Semester 37: “The good, the better, and the beautiful”

As Wednesday approached (our last day of classes), we were frantic to get all of our work in. Monday through Wednesday was filled with essay writing and presentation practicing. In Josh’s english class, our final project was to chose a scene from any text we’ve read over the semester, adapt it by adding dialogue, and perform it. Liz’s English class worked together to write a short novel. In science we gave three minute TED talks about our independent labs. In P&P, we presented our PEEPs (Personal Environmental Ethic Projects). They were all so creative and ranged from original films, to calendars, to children’s books. Our last day of classes was not filled with the shouts of joy that most of us are used to at our home schools, but tears. For our very last science class, we went to the Aspen Grove where we did our very first lab back in September, only this time we were waist deep in snow. We sat in the snow and reflected on science class this semester and all of the ways we’ve grown. The students who take Spanish went cross country skiing for their very last class. Advanced Spanish’s ski adventure quickly turned into a snowball fight in which they tackled each other into the fluffy snow. It seems safe to say that most of Semester 37 has never been so sad to be done with classes.

On Thursday, we all ventured out into the woods for our 9 hour solo. We made sandwiches for lunch, packed our backpacks for the last time, and trudged through three feet of snow to get to our designated solo spots along the mile loop. Some of us brought shovels to dig out our temporary 25’ by 25’ homes, others brought hammocks, and some built makeshift igloos. Most of us spent a considerate chunk of our solo time taking well-deserved naps and writing our Full Circle reflections, which we will all share with each other in Stuen Hall on Saturday. Fortunately, it was a relatively warm, sunny day for most of our solo time, and we were lucky enough to avoid being snowed on until the last hour, around 4:00pm. We were all thankful for the opportunity to unwind and relax, as the past few weeks have been extremely busy with activities such as the 10 mile Fun Run (which was surprisingly fun), prom, skiing, and completing the last big projects for classes.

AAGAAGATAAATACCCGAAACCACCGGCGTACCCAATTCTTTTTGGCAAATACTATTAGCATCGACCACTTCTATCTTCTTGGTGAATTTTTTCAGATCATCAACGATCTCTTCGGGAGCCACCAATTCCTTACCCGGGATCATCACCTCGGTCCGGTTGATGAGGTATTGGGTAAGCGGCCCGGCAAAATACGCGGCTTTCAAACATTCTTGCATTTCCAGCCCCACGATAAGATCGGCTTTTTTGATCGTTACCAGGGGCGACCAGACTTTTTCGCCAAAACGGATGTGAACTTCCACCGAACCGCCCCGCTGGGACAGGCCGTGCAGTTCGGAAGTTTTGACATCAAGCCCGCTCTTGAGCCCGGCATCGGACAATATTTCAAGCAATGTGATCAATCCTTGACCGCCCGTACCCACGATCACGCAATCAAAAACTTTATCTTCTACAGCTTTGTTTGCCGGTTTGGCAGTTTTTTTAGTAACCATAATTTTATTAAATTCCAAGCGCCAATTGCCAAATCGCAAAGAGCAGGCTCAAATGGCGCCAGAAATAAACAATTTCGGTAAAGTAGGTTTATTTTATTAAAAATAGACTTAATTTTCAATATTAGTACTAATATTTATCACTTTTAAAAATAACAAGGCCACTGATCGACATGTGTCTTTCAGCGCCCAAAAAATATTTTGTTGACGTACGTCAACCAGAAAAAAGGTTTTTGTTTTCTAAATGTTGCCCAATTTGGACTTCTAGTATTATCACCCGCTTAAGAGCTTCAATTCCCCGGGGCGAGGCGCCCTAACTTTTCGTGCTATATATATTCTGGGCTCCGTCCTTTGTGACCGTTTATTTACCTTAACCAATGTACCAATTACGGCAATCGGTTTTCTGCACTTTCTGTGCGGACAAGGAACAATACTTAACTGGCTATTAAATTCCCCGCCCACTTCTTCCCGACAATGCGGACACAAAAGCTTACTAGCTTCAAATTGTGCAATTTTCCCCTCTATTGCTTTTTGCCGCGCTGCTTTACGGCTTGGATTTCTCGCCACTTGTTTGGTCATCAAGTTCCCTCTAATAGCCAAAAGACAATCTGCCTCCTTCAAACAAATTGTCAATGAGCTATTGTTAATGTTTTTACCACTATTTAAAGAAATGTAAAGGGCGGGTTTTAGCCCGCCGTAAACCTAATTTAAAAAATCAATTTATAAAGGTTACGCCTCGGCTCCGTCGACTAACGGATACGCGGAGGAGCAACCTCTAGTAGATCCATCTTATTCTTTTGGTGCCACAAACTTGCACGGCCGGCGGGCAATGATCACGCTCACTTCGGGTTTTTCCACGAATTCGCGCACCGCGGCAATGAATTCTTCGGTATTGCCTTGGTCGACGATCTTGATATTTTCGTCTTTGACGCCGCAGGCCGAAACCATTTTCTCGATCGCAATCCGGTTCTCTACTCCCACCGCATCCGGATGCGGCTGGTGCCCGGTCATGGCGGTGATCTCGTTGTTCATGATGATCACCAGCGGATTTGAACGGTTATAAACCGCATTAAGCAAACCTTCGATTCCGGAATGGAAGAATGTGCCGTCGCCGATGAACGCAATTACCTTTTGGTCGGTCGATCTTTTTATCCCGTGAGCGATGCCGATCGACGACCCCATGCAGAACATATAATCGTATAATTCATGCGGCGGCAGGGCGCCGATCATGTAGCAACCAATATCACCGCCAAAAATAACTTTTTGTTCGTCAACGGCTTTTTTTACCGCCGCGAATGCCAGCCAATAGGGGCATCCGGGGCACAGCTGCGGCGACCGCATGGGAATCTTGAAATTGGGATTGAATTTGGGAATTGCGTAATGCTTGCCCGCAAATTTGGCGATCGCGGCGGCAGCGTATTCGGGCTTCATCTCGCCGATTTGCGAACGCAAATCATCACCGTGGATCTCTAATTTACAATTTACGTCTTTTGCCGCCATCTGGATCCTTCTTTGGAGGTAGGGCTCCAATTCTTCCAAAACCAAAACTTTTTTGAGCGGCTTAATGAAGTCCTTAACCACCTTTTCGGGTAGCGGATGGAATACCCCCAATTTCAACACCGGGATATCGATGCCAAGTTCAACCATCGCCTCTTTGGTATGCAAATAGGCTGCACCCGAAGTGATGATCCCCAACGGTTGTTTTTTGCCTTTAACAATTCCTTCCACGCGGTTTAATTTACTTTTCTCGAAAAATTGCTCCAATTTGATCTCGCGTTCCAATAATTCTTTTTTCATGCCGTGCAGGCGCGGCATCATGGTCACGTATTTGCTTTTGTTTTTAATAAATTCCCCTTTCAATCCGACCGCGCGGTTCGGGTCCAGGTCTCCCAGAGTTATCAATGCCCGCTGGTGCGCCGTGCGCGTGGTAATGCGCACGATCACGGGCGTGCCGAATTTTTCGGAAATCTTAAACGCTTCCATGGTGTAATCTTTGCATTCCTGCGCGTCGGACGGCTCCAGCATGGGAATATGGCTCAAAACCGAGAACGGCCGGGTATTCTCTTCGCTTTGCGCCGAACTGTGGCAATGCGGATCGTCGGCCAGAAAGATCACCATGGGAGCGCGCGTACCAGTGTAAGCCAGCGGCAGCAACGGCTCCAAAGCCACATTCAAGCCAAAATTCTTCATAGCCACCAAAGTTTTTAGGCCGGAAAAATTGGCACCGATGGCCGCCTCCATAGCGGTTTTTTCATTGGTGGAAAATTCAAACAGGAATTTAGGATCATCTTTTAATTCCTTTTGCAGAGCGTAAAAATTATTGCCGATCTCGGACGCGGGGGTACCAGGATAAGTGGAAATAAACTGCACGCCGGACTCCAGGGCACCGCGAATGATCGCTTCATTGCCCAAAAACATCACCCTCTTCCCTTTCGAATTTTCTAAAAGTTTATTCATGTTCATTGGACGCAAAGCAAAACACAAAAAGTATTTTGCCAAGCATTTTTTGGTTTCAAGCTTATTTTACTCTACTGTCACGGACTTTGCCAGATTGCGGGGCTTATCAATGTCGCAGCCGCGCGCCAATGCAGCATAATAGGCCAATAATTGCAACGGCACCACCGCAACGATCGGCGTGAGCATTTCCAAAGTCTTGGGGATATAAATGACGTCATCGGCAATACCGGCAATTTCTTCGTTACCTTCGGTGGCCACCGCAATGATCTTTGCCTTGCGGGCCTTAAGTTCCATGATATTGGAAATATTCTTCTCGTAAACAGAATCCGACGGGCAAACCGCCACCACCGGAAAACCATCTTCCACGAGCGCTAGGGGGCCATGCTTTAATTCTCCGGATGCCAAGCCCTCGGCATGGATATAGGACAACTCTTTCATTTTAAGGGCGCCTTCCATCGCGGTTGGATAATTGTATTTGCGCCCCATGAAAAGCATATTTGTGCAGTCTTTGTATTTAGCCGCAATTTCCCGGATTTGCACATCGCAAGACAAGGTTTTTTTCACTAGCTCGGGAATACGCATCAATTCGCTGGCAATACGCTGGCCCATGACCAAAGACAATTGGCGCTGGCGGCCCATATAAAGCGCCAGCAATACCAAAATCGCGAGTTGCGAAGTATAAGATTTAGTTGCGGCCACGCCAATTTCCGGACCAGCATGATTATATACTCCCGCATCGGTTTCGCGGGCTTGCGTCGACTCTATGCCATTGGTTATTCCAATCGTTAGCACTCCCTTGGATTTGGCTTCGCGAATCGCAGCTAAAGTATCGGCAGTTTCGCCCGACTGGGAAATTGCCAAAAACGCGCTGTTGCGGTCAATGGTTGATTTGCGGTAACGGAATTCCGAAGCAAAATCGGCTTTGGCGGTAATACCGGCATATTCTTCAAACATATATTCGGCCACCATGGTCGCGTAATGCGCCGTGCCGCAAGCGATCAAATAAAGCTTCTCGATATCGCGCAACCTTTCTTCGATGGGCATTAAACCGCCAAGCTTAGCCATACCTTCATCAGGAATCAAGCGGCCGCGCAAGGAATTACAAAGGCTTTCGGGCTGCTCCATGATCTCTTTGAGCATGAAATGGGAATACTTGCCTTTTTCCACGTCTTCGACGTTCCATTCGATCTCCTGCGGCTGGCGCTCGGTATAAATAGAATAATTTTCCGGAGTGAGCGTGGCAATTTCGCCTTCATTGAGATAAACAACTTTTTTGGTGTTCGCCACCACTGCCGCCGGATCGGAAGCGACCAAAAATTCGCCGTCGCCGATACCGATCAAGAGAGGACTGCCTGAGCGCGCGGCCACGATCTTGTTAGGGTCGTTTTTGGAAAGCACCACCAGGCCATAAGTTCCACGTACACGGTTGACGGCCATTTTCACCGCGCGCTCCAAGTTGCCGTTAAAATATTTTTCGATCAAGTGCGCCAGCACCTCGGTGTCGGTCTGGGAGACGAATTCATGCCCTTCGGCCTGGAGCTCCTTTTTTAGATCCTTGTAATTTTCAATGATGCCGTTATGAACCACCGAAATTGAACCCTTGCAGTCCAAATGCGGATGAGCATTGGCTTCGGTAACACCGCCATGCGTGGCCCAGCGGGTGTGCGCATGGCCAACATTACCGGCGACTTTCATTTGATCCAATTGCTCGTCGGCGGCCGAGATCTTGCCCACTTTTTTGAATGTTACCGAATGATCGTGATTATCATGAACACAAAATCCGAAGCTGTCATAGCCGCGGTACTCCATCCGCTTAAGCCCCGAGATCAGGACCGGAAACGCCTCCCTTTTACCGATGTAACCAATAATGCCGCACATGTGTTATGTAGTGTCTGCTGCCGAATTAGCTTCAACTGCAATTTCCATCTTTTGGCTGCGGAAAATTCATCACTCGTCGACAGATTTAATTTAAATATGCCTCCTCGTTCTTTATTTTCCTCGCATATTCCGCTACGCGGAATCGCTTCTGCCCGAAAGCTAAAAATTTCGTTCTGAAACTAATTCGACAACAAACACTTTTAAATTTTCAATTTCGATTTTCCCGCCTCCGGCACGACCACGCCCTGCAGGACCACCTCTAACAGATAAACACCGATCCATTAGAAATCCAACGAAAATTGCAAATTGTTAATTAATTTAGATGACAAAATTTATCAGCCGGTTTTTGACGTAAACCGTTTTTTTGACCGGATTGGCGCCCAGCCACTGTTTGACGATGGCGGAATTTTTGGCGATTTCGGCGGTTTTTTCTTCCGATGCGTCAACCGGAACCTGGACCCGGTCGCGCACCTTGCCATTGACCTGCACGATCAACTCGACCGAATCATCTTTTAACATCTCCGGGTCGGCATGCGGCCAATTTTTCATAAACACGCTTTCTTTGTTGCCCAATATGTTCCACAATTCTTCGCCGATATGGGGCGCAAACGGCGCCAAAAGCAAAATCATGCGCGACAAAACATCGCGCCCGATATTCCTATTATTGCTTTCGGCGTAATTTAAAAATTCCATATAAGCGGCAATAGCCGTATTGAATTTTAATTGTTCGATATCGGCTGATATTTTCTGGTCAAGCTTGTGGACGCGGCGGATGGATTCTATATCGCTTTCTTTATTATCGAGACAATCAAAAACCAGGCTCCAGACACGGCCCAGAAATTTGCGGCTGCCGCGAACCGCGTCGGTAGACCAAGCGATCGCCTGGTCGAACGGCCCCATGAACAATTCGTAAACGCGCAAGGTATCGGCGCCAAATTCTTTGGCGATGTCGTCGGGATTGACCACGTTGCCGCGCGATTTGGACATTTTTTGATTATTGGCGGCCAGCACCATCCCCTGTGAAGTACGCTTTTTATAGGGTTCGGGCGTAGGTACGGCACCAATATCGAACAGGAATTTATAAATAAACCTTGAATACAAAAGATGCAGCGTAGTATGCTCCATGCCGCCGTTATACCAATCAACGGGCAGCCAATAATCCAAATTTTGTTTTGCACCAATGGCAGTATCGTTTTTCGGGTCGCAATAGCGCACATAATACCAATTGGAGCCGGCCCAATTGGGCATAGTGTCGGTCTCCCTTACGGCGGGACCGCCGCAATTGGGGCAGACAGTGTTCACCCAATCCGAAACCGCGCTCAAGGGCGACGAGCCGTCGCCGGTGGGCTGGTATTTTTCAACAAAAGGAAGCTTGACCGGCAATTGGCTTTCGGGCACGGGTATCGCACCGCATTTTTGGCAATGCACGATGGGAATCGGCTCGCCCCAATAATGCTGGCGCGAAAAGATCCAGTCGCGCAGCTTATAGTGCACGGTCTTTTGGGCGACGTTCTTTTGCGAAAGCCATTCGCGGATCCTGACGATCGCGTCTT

On Friday, we undertook the task of cleaning the entire campus. We rushed to remove all of our items from every building, and packed frantically before cleaning our chore areas with diligence. We spent all morning on our chore areas, supervised by teachers and apprentices before receiving the stamp of approval from Noah. While doing this, we would intermittently de-issue, giving back the backpacks that carried our lives for three expeditions. After lunch, cleaning slowed down, and students began to take on different tasks, such as cleaning out cabins, moving wood, and putting the finishing touches on Full Circle reflections.

As the semester comes to a close, we find ourselves looking back on all the momentsthe good, the better, and the beautifulthat made this fall so special. On Thursday night, to wind down from our lone, nine hour session in the woods, we performed skits highlighting notable moments or poking fun at fellow students and faculty. Imagining the apprentices in interviews gave spot on impressions of Barrett, Arthur, and Meena. We saw Cabin 3 members’ future careers as tattoo artists and an HMI Semester 37 reunion at an old folks’ home. The festivities lightened the mood and took our minds of off the impending departure. On a more serious note, we took quality time to reflect on our time at HMI during our solos and turned those thoughts into five minute speeches to present to the community during our final “Full Circle” ceremony. Friday night our advisors invited us to their homes to have a final meal as an advisory. Over warm, home cooked meals, we practiced our Full Circle speeches and reminisced about the semester and expeditions we’ve experienced together. These memories from our four months in Leadville that we hold so dear will never be forgotten.

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